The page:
MyDegree != YourDegree
Baylor (whom I met as student in his AI class at Brown) posted a link to an entry in Brenda Brathwaite’s blog the other day, where she’s ranting about the current state of game design curricula. I enjoyed reading her thoughts, and found they hit home with what I’d been finding upon finishing my undergrad studies. We left our school with the ability to create a coherent design document out of a good idea, but little practical experience in actually making that idea work because our classes focused more heavily on art and design theory. Although we had few good coding classes, my favorite part of those three years was when I could sit down in front of the screen thinking, “Ok, I have this thing that needs to happen, now how do I actually make it happen?” Our coding classes were among the most fun for me, and I still wish there had been a heavier focus on them.
I’m looking at starting my own small company, and am wishing I had stronger coding skills. I’m still debating whether I’d rather take what I know and expand on my own or if I’d prefer a classroom setting. Either way, I know I need to brush up on what I can do if I ever want someone else to hire me for a design position, which I’m interested in (and which is why I’m going to make some games before going out there; I want experience and a solid portfolio to show, not just some pretty pictures and nice stories). I enjoy creating the art, I enjoy coding, I enjoy writing, and I enjoy coming up with ideas—I’d love to make my living combining those interests. All in all, what I want to do is make games. I want to make games that are fun. The key word there is “make”—and the making of a game requires code.
Ms. Brathwaite writes, “Code is how a digital game is realized. Without it. . .you have only an idea for a game[.]” She is, of course, right, and as it stands, that is all I have right now: an idea (and [thanks to my Entertainment Business Master’s degree program], a pretty decent business plan to stick under the nose of anyone interested in reading it). That and $5 might get me coffee. What gives me the idea that I can still turn this into something?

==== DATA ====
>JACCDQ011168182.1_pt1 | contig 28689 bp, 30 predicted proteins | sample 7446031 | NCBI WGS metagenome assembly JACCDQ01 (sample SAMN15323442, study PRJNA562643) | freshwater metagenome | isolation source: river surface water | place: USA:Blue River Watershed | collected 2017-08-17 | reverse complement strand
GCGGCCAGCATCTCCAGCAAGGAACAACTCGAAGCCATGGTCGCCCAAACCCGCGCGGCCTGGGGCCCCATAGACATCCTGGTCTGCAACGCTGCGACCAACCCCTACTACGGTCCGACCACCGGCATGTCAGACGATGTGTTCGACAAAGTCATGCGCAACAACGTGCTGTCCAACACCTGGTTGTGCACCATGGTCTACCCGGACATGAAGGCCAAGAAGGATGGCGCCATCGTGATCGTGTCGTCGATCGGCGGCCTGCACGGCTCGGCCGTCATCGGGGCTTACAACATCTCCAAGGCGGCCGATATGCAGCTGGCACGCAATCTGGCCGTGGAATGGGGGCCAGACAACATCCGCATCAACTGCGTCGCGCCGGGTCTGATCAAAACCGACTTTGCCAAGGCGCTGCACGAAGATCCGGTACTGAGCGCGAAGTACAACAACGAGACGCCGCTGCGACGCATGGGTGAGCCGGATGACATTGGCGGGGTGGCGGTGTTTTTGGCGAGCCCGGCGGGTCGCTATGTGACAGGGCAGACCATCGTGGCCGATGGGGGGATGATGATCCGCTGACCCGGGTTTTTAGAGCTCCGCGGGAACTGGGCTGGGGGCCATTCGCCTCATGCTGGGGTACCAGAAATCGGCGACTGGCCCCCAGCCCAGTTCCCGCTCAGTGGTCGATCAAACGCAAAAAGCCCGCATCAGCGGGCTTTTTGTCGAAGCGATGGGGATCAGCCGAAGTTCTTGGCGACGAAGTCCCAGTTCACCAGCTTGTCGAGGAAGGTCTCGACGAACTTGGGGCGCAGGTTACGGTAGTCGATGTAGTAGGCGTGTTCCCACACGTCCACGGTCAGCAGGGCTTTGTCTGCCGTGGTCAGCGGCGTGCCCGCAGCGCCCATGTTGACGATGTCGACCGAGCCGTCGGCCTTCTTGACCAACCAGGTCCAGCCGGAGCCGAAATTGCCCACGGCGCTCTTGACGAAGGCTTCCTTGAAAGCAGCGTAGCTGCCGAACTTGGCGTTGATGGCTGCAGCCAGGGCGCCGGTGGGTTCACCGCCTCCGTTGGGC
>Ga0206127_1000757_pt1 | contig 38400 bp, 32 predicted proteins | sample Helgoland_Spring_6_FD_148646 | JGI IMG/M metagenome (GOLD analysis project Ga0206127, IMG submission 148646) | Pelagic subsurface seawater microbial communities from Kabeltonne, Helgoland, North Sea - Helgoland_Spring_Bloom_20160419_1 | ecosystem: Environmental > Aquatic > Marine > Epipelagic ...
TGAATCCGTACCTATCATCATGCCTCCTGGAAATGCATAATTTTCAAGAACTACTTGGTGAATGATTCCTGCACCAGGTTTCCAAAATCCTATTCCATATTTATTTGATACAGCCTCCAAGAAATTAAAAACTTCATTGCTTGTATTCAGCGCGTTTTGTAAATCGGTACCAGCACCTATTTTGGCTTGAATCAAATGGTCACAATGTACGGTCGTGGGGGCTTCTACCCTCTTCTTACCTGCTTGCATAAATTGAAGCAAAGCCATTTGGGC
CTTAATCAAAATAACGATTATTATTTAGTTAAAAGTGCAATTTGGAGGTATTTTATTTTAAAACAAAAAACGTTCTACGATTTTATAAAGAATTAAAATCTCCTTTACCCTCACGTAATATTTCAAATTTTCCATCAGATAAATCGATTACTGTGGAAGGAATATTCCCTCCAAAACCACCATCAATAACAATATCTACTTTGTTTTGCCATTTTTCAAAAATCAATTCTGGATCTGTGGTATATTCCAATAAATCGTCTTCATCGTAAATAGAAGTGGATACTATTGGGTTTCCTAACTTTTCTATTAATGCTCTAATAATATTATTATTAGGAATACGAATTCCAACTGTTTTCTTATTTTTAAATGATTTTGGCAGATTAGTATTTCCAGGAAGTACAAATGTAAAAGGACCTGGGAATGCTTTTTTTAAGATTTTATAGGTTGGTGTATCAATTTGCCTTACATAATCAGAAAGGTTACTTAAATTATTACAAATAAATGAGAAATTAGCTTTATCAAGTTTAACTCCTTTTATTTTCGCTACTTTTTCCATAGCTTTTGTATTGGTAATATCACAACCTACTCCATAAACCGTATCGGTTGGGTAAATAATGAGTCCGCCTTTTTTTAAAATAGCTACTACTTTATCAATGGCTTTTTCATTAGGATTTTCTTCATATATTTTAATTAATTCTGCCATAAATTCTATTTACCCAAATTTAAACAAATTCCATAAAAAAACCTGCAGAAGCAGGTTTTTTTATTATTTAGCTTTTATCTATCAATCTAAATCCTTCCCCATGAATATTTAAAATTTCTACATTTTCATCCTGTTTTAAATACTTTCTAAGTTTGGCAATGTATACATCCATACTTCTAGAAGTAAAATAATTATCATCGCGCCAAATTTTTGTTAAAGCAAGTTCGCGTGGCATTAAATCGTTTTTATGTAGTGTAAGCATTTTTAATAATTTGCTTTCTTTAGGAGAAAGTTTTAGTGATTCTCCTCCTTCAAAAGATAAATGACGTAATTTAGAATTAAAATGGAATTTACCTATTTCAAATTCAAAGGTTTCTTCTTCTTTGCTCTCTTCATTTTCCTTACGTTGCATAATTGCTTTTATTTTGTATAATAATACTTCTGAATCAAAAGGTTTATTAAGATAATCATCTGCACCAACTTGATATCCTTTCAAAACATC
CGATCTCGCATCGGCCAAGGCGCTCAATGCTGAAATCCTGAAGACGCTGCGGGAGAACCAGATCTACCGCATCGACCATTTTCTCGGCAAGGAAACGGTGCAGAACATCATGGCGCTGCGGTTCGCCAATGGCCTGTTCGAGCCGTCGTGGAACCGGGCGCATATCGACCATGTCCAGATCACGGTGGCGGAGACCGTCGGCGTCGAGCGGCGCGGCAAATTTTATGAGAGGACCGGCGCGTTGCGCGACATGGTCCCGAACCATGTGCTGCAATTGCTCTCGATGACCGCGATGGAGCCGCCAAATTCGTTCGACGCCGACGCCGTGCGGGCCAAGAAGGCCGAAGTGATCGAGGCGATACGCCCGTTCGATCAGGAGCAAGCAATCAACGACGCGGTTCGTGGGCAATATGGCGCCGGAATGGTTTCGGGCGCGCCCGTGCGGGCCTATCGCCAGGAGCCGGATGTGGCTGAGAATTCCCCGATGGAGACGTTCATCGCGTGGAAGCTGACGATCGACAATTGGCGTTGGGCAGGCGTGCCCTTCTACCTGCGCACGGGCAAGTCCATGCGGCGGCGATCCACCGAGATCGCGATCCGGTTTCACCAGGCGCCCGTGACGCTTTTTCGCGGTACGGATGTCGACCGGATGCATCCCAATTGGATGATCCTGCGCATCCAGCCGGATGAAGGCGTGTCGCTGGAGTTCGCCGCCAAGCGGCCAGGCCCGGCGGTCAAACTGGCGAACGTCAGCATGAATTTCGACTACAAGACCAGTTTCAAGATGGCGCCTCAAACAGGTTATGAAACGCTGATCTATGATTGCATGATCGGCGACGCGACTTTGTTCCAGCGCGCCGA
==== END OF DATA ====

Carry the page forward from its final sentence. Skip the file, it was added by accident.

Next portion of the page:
The saving grace for me, and what gives me faith that whether or not my company is successful, I can still create us a product, is that I can code. I’m not the best, certainly, but I’m also not the worst. When I’m stuck, I can usually figure out the right questions to ask to get the help I need, which to me is a sign of success in and of itself. With that down, I feel quite confident that I can make a game.
I suppose what it boils down to is wishing that the confidence came from a foundation of experience, a knowledge that my feet have gotten wet and it’s ok to jump in, instead of wondering if that’s not really acid instead of water I’m about to plunge headlong into.
Then again, what fun would life be if we already had all the answers?
(Brenda Brathwaite’s 3/1/2011 entry: http://bbrathwaite.wordpress.com/2011/03/01/built-on-a-foundation-of-code-game-edu-rant/)